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Confronting Racism at Home


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Confronting Racism at Home



My explorations at this time are thus narrowed to my maternal side, which is a little easier to trace. This choice is both a matter of convenience but also a function of having spent a great deal of my childhood with “Pop” – my beloved maternal grandfather. My family took regular trips from our tiny apartment in Gravesend, Brooklyn to Jamaica, Queens (a neighborhood in one of New York City’s five boroughs), where we’d visit my grandfather, his sister, and brother (my second aunt and uncle). By this time (the late 1980s to early 90s) Jamaica was a predominantly black neighborhood.

I have recently begun situating my family in social and historical context by having a series of conversations with my grandfather about race. Upon undertaking this work, I knew right away that my family tree and the history in which it is situated was going to look rather different from that produced by other white academics, and possibly many white preservice teachers. I begin this work knowing some key components about my grandfather, his family, and his life as it intersected with my childhood:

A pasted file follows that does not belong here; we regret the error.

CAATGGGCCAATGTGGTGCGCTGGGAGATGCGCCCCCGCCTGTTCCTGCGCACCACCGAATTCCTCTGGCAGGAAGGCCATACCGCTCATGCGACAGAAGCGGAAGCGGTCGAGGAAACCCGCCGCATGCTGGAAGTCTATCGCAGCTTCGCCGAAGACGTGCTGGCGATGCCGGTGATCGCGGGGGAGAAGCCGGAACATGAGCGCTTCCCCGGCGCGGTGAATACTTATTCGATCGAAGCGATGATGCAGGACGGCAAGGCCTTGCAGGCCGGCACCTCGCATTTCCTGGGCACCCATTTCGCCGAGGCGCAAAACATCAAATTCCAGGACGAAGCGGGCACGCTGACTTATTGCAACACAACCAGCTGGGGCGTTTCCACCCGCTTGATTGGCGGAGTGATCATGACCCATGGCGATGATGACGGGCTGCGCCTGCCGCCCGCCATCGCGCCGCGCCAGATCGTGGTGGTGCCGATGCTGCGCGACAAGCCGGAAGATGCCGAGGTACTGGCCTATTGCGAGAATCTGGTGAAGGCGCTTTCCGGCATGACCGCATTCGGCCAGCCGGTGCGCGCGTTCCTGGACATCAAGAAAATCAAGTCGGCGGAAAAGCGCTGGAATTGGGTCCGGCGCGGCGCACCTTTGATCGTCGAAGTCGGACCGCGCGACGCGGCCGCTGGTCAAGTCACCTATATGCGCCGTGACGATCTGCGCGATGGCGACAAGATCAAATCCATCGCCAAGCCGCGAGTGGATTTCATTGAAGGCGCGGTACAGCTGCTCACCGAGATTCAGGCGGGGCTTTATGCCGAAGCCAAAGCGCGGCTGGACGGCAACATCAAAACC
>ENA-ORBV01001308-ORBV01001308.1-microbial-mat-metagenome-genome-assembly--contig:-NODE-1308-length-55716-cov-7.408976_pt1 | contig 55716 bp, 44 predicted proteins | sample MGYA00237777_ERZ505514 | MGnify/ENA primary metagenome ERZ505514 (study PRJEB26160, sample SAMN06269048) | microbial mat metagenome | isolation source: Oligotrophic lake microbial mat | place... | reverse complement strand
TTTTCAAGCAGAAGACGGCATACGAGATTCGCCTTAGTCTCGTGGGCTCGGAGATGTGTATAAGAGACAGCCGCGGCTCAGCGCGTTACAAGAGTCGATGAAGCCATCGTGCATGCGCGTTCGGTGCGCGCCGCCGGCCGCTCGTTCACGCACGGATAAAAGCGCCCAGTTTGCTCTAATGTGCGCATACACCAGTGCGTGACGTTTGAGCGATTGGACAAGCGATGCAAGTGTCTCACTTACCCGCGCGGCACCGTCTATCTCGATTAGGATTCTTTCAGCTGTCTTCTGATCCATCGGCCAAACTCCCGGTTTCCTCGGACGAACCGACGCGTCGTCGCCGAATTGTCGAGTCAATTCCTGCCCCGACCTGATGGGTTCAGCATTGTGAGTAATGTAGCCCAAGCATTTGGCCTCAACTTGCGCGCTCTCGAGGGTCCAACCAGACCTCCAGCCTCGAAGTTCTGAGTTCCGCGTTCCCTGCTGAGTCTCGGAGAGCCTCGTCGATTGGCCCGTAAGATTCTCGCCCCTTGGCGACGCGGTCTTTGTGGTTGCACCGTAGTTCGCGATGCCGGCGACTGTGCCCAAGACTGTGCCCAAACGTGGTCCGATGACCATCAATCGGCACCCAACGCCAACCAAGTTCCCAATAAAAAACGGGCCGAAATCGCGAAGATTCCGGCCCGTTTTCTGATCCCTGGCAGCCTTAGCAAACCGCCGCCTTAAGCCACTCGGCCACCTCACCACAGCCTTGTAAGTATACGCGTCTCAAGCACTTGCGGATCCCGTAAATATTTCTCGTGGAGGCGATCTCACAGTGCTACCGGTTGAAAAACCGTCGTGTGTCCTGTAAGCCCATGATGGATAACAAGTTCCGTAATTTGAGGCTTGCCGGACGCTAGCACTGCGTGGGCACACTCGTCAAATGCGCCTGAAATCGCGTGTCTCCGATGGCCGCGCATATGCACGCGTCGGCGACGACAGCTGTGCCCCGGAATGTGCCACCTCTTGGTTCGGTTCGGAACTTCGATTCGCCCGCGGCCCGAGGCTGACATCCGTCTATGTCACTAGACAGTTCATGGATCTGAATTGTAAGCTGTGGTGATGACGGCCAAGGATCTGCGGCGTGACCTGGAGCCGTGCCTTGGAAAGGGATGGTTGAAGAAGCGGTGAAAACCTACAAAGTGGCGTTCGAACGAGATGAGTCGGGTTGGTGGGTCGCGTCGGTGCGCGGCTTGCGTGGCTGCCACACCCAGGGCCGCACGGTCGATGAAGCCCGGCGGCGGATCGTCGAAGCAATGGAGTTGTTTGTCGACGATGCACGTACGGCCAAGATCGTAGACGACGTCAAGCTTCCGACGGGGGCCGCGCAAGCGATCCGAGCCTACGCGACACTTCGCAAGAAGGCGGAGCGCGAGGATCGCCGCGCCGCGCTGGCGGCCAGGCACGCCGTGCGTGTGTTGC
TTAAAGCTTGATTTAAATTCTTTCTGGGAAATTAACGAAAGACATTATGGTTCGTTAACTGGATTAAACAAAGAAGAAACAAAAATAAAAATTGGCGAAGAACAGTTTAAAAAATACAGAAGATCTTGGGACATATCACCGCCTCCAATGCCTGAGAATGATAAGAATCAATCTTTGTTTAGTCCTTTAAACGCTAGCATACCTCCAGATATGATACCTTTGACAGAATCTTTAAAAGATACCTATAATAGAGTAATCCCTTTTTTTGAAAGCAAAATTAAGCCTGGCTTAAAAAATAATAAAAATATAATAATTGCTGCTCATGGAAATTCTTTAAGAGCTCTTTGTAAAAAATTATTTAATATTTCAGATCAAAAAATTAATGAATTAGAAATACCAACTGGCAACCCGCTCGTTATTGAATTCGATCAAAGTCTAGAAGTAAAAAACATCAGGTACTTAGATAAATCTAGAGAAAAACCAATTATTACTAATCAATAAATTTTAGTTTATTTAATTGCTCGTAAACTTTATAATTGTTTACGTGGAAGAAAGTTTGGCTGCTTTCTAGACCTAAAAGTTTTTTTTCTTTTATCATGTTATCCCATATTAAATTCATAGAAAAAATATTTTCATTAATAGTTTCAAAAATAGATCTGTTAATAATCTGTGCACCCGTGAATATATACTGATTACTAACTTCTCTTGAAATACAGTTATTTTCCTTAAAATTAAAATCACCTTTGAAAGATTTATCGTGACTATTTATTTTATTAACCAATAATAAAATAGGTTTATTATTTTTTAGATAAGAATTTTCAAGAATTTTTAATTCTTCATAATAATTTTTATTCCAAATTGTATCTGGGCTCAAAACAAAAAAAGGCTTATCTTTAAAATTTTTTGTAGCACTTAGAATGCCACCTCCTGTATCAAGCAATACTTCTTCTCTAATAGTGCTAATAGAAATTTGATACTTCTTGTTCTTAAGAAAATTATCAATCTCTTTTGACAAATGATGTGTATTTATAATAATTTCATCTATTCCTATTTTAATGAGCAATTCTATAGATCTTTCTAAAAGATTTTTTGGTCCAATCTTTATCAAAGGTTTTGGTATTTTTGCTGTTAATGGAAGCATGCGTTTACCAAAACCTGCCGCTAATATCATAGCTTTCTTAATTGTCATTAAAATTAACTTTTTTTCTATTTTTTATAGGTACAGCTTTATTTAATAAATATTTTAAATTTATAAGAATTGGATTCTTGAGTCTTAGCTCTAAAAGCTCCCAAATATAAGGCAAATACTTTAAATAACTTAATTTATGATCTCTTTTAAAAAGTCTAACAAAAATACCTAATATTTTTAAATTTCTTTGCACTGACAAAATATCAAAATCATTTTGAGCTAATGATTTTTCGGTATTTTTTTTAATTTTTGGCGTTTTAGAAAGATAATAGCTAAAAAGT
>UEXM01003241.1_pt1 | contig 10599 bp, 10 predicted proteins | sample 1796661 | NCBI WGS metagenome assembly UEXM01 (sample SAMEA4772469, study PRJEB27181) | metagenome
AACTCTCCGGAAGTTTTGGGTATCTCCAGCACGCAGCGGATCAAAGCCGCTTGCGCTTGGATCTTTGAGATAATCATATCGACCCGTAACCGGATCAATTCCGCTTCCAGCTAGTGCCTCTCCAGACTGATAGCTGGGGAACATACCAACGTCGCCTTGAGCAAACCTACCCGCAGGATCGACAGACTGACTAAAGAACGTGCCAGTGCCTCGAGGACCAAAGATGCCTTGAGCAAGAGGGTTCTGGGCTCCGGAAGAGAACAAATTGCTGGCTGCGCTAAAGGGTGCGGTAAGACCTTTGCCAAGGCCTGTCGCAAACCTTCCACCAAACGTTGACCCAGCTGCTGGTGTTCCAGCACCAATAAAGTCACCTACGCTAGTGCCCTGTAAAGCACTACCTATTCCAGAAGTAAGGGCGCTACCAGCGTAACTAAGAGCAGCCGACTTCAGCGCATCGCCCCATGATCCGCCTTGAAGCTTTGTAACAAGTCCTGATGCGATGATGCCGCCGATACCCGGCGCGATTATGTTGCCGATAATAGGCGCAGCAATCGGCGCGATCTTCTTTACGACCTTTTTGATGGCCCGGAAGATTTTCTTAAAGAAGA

My grandfather was poor as a child; he grew up in Jamaica, Queens, and has spent the last couple of decades living in a trailer park in Florida.Homeownership and other assets were negligible, and never passed down as any form of a meaningful inheritance from which later generations would benefit. Indeed, there wasn’t anything to pass down. In fact, I am not aware of any inheritance, large or small, from which any one person in my family may have benefitted. I remember how my mother told me that her grandmother (Pop’s mother-in-law) suggested that, upon her death, her five grandchildren take themselves out to dinner, as she was not able to leave behind much more than the price of a meal.

Some of my most powerful childhood memories of my grandfather, however, are narrated by his racism. As I was growing up, Pop would make his beliefs about people of color known. From his point of view, the influx of people of color into Jamaica, Queens was solely responsible for the neighborhood “turning bad” (his words) prior to his exit from…



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